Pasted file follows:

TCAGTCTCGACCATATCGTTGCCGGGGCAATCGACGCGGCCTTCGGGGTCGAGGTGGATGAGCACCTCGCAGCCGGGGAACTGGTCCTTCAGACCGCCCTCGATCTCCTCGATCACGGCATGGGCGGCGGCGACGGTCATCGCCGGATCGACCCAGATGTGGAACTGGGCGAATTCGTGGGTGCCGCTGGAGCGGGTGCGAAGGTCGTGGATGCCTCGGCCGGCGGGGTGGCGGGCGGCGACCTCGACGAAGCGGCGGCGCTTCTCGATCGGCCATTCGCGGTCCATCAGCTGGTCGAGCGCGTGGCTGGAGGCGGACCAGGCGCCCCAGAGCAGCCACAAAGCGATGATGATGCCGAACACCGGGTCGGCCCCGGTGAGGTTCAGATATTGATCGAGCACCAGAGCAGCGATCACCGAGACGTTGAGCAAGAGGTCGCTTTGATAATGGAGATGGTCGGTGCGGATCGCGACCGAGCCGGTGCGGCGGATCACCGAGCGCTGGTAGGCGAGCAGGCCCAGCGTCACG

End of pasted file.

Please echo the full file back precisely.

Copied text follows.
TCAGTCTCGACCATATCGTTGCCGGGGCAATCGACGCGGCCTTCGGGGTCGAGGTGGATGAGCACCTCGCAGCCGGGGAACTGGTCCTTCAGACCGCCCTCGATCTCCTCGATCACGGCATGGGCGGCGGCGACGGTCATCGCCGGATCGACCCAGATGTGGAACTGGGCGAATTCGTGGGTGCCGCTGGAGCGGGTGCGAAGGTCGTGGATGCCTCGGCCGGCGGGGTGGCGGGCGGCGACCTCGACGAAGCGGCGGCGCTTCTCGATCGGCCATTCGCGGTCCATCAGCTGGTCGAGCGCGTGGCTGGAGGCGGACCAGGCGCCCCAGAGCAGCCACAAAGCGATGATGATGCCGAACACCGGGTCGGCCCCGGTGAGGTTCAGATATTGATCGAGCACCAGAGCAGCGATCACCGAGACGTTGAGCAAGAGGTCGCTTTGATAATGGAGATGGTCGGTGCGGATCGCGACCGAGCCGGTGCGGCGGATCACCGAGCGCTGGTAGGCGAGCAGGCCCAGCGTCACG